St. Louis Post-Dispatch from St. Louis, Missouri on July 4, 1976 · Page 91
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St. Louis Post-Dispatch from St. Louis, Missouri · Page 91

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St. Louis, Missouri
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Sunday, July 4, 1976
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Page 91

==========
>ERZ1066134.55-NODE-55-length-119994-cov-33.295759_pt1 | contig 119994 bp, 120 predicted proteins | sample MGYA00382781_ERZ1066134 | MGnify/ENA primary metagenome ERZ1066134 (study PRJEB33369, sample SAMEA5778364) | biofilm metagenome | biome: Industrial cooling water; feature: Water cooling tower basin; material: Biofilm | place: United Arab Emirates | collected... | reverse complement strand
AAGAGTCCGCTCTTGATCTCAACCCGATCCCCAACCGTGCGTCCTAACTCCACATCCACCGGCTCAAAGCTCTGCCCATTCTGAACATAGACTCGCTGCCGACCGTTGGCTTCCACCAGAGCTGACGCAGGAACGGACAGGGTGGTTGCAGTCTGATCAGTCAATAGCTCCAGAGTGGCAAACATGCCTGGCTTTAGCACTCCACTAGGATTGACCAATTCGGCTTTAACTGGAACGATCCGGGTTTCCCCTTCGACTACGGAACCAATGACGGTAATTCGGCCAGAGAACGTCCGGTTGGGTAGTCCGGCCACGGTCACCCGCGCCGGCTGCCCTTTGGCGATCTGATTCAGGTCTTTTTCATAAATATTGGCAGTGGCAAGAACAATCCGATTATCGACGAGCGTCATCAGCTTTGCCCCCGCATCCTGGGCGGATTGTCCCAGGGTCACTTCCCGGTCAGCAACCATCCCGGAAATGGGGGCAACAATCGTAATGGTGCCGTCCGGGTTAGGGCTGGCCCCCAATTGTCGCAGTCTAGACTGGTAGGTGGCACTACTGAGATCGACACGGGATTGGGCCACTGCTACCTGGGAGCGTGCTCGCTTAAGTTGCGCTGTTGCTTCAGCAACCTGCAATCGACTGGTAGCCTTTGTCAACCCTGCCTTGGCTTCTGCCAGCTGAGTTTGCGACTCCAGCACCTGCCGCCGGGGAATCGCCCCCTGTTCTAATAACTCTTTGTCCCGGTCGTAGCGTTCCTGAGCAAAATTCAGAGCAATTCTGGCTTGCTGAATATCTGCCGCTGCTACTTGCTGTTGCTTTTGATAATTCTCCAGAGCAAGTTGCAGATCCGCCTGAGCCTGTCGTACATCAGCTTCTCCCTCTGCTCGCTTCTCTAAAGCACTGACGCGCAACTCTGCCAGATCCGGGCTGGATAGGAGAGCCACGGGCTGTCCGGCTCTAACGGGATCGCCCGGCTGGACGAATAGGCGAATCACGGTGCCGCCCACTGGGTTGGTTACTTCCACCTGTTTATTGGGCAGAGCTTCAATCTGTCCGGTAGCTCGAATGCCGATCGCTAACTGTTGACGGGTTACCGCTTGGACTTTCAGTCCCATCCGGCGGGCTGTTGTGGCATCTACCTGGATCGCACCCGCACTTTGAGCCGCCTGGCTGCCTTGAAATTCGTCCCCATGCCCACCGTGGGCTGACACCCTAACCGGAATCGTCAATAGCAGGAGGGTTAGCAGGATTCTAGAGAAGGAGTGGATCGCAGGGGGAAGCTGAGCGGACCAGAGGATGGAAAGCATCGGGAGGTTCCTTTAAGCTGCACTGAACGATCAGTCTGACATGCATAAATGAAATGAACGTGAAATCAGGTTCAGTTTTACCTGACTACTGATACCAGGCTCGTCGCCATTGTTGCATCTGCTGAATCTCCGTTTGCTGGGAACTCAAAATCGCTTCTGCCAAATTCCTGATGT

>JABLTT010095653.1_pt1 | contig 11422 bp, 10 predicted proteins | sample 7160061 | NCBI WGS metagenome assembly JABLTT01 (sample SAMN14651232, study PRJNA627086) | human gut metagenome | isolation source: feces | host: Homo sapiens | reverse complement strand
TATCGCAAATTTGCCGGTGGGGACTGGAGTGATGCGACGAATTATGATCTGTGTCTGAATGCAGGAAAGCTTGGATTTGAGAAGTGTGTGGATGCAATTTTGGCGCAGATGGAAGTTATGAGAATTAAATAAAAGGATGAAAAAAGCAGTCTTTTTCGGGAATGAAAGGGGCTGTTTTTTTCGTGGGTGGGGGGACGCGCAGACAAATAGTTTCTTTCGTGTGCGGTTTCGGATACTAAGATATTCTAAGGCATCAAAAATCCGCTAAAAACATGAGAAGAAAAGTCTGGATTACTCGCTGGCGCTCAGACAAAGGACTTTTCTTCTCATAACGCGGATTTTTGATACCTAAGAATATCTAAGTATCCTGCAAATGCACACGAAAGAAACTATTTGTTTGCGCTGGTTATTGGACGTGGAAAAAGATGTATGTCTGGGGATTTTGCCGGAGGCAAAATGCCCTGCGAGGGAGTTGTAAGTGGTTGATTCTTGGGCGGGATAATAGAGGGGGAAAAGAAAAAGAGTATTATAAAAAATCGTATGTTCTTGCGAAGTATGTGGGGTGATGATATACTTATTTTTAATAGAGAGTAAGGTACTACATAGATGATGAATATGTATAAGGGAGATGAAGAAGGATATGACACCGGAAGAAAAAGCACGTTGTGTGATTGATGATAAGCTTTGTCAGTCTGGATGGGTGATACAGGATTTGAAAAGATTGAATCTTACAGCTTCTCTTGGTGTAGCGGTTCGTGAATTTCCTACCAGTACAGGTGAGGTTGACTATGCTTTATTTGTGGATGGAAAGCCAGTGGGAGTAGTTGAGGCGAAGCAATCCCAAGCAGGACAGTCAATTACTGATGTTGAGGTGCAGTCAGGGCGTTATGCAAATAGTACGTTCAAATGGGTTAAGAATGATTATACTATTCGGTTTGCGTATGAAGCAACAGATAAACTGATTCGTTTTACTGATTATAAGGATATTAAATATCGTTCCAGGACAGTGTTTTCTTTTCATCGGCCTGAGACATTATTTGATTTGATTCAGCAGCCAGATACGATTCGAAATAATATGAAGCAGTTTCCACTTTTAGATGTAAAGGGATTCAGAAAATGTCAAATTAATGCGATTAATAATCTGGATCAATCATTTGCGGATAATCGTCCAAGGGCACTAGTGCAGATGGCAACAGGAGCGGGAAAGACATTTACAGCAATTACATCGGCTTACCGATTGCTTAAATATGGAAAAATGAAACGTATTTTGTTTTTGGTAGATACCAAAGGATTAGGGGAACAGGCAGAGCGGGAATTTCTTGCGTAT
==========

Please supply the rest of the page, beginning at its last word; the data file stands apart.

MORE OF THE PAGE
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Metyle ST. LOUIS POST-DISPATCH SUNDAY, JULY 4, 1976 SECTION 1-8G A kettle and a mortar and pestle like these would have been in St. Louis kitchens in 1776. A St. Louis Gala 1776 - El ; f- ---n--:-.rix , .... ; , , yAmt .1 mm , , mii 1 1 i i . ' . f:;'::;' son and co-founder of the city, Auguste Chouteau. Chouteau was 26 years old the summer of his sister's wedding. It is possible that some traders from the newest French settlements, Les Petites Cotes (now St. Charles) and St. Ferdinand (now Florissant) might have wangled an invitation. Summer was not a time of hard work for the French, who lived in villages. They were not much for weeding. They sowed the crop in the communal land and waited until harvest. In 1776 there were two billiard tables in town, and they were regularly used. St. Louis men were gamblers. Decks of cards were sold at auction. Dr. Conde had several decks. After the men emptied one another's pockets, they headed for Carondelet. The men there were refused to take his wife back until persuaded by the French governor and the priest. For a year she abided by the village norms. Then her husband returned to France on furlough. He left his wife with financial provision for the year. Rene Kiercereau, sometimes . called Renand, began calling on her nightly and tongues wagged. That summer of '76 the Captain returned to St. Louis and the lovers fled to Illinois. Cattle were allowed to roam not only in the common grazing land but in unfenced village plots, too. Farm animals in the village were usually tethered to a post. The common land of St. Louis in 1776 extended from the edge of the present See GALA, Page 5 cross the river for the wedding in hopes of persuading them to settle here. The family of Francoise LeFevre of Ste. Genevieve may have decided to visit her and her new husband, Michael Lami, in their house on the Rue de L'Eglise (Church Street) during the Chouteau festivities. Over the next several years there were to be several St. Louis Ste. Genevieve marriages. Perhaps Gabriel Cerre of Kaskaskia and his family came for the wedding. Cerre was the leading merchant of the Illinois town. In the early days of the Revolution he was hostile to the Americans and pro-British. Later, George Rogers Clark persuaded him to aid the Americans. Nine years later Cerre's daughter, Marie Therese, would marry Madame Chouteau's eldest village, was whitewashed. The roof was steeply pitched as were many houses in the village. If they had galleries, the steep roof line had an unusual hip or jog. LaClede was a big village promoter. It was important to him that his foundation thrive and continue to attract the Indians who brought in skins for trading every April and May. There is no record of how many persons were living here that July, but by November, when the town physician, Dr. Auguste A. Conde, died, 230 families owed him money for his services. (The city's first directory in 1821 lists 749 names.) So, like many proud papas LaClede may have mixed wedding with business. It would seem likely that he would have invited a few of the French from the bridegroom's village of Cahokia to known to be so clever at cards and other gambling games that that village was nicknamed Vide Poche, Empty Pockets. The town gossips that July were tattling about Madame Elizabeth Coulon de Volsay. She was being naughty again, and her husband was coming home. Eleven years before her husband, Pierre, a French army officer and a knight of the Royal Order of St. Louis, had moved here when the British took over Fort Chartres down the Mississippi River. Then, in '72, under the pretext of visiting her father in New Orleans, she took a boat down the Mississippi to Ste. Genevieve. She stayed nine months and caused such a scandal that a M. Carpentier ushered her out of Ste. Genevieve and escorted her to her husband in St. Louis. Capt. de Volsay WPw'1 f 'ililJPilBCTBi MliillilM i By Patricia Rice Of the Fost-Dispatch Staff This afternoon as holiday crowds jam the Jefferson National Expansion Memorial they will cover most of what, 200 years ago today, was the entire village of St. Louis. The area under the Gateway Arch itself includes what was the village's main square, the Place d'Armes. The stone house of city founder Pierre Liguest LaClede and Madame Chouteau stood near the north leg. The white limestone house was 50 feet by 35 feet. There were galleries on two sides under the hipped Creole-style roof. And 200 years ago this month there was a celebration on those galleries. That July 1776 celebration had nothing to do with the Declaration of Independence in this village of French citizens, a few Indians and a few black slaves living under Spanish rule. "We, the People" were not these people. When word eventually arrived of the British colonies' decision to sever relations with King George III perhaps it would not have caused much reaction. There was probably more talk that summer about the availability in the Colonies of a smallpox vaccination. The grand celebration was the wedding of the eldest daughter of LaClede and Madame Chouteau, Marie Pelagie Chouteau married Sylvestre Labadie of Cahokia on July 27. No description of the wedding has come down to us. However, by piecing together French Mississippi Valley wedding customs, store purchase records, wills and property deeds we have an idea of what this wedding would have been like. This was not only the village founder's daughter's wedding. It was also the first wedding in the new church. The 12-year-old river bluff settlement of several hundred persons finally had a new church and a community center. It had been two years in the planning. The first low bidder on church construction died in the middle of the job and bids were let again. Jean Cambos, a carpenter, got the job with the lowest bid on condition that it would be finished by May 1776. The new priest, Father Bernard Lim-pach, had been installed at the end of May. The log church, within feet of the site of the present Old Cathedral, was 69 feet by 30 feet. White oak posts were inserted horizontally into the foundation in the "maison de poteau en terre" style most popular among the French. Clay and cut straw were set to harden between the logs to make them airtight. Eventually the church, like most log buildings in the iff j" 1 I I I I Galleries such as this were where children played, parties were held and mothers peeled carrots in French Colonial St. Louis. This restored stone Mississippi French house in Ste. Genevieve with pitched roof sloping to "hips" looks much like many in this valley must have 200 years ago. pWllililillliili!; incentive for the developing countries to accelerate their growth through the import of technology and export of labor. Kahn says that all his prognoses are based on the assumption that mankind succeeds in bringing inflation under control. Stillman attaches the same condition to his positively euphoric study of France. The flattering prophecy that France will overtake West Germany before 1985 is based, however', on potential performance. The French he says, are already today "in the position" to produce just as many if not more cars than West Germany and just as much steel and twice as much cement as Britain. In other words it is what they could do in theory. "Has Futurology A Future?" is the title of the Time magazine essay, and the answer is: "Men can no more do without prophecies than they can do without breathing." Time's essayist Stefan Kanfer prefaces his article with a quotation that could fit Kahn or Stillman or the researchers of the Club of Rome. Prophecy, according to the American satirist Ambrose Bierce, is "the art of selling your own credibility for cash down but with delivery later." Speak After Embarrassed Silence research. The Club of Rome researchers remain convinced that the forces of the free market are not suitable to be the sole regulator of human progress. The free market only has a short-term effect and decisions taken in obedience only to the law of the market could turn out to be too extravagant for a planet with limited resources, as U.S. club member John R. Bunting, the host in Philadelphia, termed it. During the energy crisis the American customers switched for a short time to smaller cars, but now the market is demanding bigger cars again "and that should not actually be allowed," he said. Herman Kahn, on the other hand, in his latest book, prophesies with an optimism widely out of place in this era, that a real paradise of growth is on the way. If you listen to him cars can't be big enough. In the next 10 years economic growth will rise. to unheard of heights together with a dramatic decline of population and a surplus of raw materials. Kahn's views about what will happen in the developing countries sounds almost absurd. The bigger the gap between rich and poor countries becomes, he thinks, the stronger will be the Oracles If governments more firmly direct the economy and restrain the multinational corporations, mankind might still avoid global catastrophe. The editors of Der Spiegel, a West German newsmagazine, have compiled the following information on modern soothsayers. (() Now York Times Special Features "In times of uncertainty," Time magazine wrote recently in an essay on futurology, "Men hunger for predictions as they hunger for bread in a famine." The starving have recently been thrown a few loaves by the self-appointed prophets of the twentieth century. The oracular prophecies out of the computer have been muted since the oil crisis of 1973 broke the back of their optimistic curves of growth. The guild of soothsayers fell out of favor. Now after a long penitent silence they are making a comeback. Herman Kahn, director of the Hudson Institute and an unshakable optimist, has published a new study of the future entitled. "The Next 200 Years." His conclusion is that in the year 2176 the world population will have reached a total of 15 billion and will be living comfortable with a per ants than were predicted for 1975. The Wall Street Journal says the dreams of unlimited energy, cheap nuclear-generated electricity, fivefold increase in farm yields and the final victory over cancer before the end of the century can be forgotten. The "revised future" looks somewhat different. By the year 2000 food will be three times as dear as it is now, hot counting currency inflation. Automatic highways will not be built. At best, automobiles will have a more efficient fuel consumption. The super-jumbo jets with 1000 seats will not be flying by the end of the '70s, but at the earliest, by the '90s. The future was being revised in Philadelphia also. "Has the Club of Rome publicly abjured?" asked Newsweek, in view of its new slogan. The club, a loose association of about 100 industrialists and academics from various countries, has been regarded so far as a stern warning against too optimistic forecasts. If the present growth trend continues, it said in 1972, the limits of growth would be reached sometime within the next 100 years. Aurelio Peccei, founder of the Club of Rome, denied in Philadelphia that its members had put themselves forward as capita income of about $20,000. Kahn's collaborator, Edmund Still-man, in a study commissioned by a French private bank, prophesies a particularly rosy future for the French. Very soon after 1980 France will overtake West Germany in production of goods and services to become Number One in Europe. The "Club of Rome," which in 1972 postulated the "limits of growth" and attracted powerful criticism, has come up with a slightly less pessimistic view of the world. Its new motto is "organic growth" and the optimistic slogan for its latest congress in Philadelphia was "New Horizons for Humanity." In a 10-part series the Wall Street Journal discusses which of the prophecies made 10 years ago have come true and which of them have to be corrected. The paper's researchers have found that the biggest mistake made by the futurologists has been their projections of population growth. On the one hand a birth explosion and a declining death rate in the developing countries have combined to increase the total world population much faster than anticipated. But in the United States, for instance, the trend is reversed. Already now there are 12,000,000 fewer inhabit advocates of zero population growth. Their study "Limits of Growth" which has sold in the meantime, 2,000,-000 copies was only intended, he says as a shock and a way of directing public attention to the problems. "Naturally we realize that no-growth is neither possible nor desirable," he said. According to the modified formula, developed by the West German, Prof. Eduard Pestel, and his American colleague, Mihailo Mesarovic, what is needed now is "directed growth." "The important thing is in which way growth takes place, with what technology and in what branches of the economy," said Professor Ervin Laszlo of the United Nations Institute for Training and Research. The outlines of a new world economic order are being drawn up in a new study commissioned by the Club of Rome from the Dutch economist and Nobel prizewinner Jan Tinbergen. Working with 20 other experts, he expects to have it ready by autumn of this year. The rough outline was already plain in Philadelphia larger currency reserves for the speedier financing of development projects in the Third World, stricter control of the multinational concerns and a world-wide co-ordinator of energy 'Men hunger for predictions as they hunger for hread in a famine . . . -5 -A A ,5 ? C St T M '